Was this your third reaction to this text? Not an enforced one, just like the first two, but a nevertheless probable reaction to this text? Yes?! Or, at least, maybe more yes than no? Well done. Then you are one of hopefully many who are of the same opinion as the columnist. Namely that language is a topic to talk, discuss, and even write about. It's worth every moment of consideration. Maybe even contemplation. Try it. And try it forever and always. You will be rewarded. Because language matters; in contexts and to an extent to which one might not even be able to imagine. Even and all the more nowadays, in times when words' half-life periods (at least in terms of usage and/or fashion) are shorter than ever before and when entire notional bodies of original corpulence are as thin as a ... an asparagus Tarzan. No, stop. Sorry! Another of the columnist's mistakes. An asparagus Tarzan is the German way of gently describing a very thin person. Not the English one. Did you know that, by the way? No?! Why not? But you maybe find it interesting?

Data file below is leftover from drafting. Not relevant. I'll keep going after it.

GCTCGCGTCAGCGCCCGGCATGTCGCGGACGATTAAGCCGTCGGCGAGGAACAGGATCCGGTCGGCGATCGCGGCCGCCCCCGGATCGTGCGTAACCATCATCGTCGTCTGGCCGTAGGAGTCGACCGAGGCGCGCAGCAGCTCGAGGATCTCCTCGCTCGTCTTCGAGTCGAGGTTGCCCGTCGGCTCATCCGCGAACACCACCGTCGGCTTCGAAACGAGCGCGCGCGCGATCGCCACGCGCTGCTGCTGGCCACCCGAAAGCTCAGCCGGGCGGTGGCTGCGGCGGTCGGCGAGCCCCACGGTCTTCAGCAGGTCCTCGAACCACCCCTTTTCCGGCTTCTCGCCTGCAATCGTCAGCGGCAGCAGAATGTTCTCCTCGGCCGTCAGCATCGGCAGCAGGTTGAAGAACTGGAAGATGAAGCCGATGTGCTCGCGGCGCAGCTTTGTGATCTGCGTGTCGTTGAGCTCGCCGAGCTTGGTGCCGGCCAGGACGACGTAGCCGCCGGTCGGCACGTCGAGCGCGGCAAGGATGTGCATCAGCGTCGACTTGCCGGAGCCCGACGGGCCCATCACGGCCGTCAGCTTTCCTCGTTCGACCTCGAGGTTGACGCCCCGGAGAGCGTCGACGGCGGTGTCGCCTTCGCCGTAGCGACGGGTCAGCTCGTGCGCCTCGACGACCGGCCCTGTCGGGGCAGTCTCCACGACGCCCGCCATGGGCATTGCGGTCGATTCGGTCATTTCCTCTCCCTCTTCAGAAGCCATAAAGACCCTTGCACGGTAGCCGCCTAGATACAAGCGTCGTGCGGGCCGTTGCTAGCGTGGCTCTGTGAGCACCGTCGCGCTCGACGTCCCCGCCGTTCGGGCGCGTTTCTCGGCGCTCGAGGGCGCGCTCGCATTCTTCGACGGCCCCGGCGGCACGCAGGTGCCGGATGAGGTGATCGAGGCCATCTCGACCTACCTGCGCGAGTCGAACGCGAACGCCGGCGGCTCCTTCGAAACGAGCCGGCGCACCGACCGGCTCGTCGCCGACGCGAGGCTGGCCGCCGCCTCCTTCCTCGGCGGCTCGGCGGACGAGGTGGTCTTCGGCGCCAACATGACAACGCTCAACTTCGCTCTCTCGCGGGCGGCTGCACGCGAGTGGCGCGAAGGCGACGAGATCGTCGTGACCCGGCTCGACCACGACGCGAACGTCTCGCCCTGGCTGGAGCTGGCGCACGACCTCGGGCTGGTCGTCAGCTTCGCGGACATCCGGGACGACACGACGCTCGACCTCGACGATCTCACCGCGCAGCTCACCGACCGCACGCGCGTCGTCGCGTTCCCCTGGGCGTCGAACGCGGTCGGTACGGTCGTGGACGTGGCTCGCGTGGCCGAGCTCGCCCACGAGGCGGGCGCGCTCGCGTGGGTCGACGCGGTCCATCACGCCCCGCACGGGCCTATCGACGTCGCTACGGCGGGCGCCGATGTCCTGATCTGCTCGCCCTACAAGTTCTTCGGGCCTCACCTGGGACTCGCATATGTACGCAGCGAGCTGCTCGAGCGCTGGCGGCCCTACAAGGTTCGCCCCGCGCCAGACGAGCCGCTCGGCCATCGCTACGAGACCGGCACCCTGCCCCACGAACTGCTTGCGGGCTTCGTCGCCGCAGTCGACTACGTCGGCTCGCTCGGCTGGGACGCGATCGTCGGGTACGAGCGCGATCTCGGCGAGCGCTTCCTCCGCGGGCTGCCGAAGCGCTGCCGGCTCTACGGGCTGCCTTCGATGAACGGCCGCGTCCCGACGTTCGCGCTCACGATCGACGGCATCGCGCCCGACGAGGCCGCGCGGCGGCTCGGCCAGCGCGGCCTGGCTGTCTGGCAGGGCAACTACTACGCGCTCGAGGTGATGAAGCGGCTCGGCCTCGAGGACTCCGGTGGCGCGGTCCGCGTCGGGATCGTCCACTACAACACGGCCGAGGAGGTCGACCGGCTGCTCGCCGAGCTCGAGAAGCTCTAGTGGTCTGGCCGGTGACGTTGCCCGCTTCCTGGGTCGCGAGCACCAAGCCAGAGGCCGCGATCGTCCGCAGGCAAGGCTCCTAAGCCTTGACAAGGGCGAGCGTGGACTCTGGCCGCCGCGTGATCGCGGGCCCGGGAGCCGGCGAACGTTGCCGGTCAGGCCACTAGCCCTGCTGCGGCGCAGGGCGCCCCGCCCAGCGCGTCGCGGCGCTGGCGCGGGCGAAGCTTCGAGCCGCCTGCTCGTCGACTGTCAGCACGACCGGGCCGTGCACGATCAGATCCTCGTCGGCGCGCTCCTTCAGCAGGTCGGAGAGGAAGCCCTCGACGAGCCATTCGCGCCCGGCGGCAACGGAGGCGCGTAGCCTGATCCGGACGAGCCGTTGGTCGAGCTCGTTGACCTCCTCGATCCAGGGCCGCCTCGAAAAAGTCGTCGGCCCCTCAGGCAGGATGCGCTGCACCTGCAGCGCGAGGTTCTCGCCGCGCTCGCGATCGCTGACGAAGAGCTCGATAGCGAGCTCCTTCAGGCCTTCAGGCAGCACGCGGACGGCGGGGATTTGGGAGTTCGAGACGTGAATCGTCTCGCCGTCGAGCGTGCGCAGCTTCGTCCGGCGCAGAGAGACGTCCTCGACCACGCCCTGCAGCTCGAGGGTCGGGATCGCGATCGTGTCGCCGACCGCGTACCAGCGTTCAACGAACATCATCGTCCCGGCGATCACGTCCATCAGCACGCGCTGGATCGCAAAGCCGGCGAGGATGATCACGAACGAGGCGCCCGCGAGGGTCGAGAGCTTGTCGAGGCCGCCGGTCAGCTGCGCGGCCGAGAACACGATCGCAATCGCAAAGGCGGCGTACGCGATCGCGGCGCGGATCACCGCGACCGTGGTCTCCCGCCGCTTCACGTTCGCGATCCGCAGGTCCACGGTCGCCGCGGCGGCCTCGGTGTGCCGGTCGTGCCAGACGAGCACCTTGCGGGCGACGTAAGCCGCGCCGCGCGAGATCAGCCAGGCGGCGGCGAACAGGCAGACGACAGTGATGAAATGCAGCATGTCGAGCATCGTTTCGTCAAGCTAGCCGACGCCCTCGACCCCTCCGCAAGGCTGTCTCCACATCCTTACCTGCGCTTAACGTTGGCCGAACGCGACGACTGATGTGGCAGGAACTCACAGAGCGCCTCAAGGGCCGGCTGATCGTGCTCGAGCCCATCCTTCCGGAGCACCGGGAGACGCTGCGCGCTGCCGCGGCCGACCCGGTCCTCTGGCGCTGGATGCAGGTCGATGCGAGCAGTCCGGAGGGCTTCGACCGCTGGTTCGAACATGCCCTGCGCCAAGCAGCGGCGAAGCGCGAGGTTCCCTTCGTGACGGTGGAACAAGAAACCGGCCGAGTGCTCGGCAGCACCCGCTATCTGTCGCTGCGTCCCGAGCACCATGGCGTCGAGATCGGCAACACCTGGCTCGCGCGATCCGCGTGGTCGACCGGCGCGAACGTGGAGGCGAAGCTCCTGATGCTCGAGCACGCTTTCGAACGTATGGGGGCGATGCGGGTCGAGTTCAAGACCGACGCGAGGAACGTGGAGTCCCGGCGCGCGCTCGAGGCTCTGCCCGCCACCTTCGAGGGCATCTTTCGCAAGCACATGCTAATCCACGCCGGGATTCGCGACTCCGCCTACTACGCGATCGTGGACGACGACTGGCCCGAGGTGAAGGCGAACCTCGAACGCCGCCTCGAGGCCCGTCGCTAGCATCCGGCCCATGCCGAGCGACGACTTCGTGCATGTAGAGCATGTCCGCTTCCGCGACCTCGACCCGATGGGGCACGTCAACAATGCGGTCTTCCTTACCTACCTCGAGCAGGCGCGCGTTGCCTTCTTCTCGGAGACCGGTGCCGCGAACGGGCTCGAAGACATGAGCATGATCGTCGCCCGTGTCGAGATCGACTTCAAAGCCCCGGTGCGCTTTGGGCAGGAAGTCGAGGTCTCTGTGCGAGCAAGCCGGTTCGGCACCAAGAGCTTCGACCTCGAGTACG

Next time you read from him, the columnist will try and feed this voracious beast of interest he aimed to wake up within you and that he would like to refer to as your "linguistic appetite". The vat where you can find your feed is, and will be, this very magazine which, from this time onwards, hopes to increase your critical awareness of and interest in not only European lifestyle, but also a thing you might (!) hitherto have taken for granted as as simple and trivial a thing as a/your medium(s) of communication: European language(s).

IN -1106 DAYS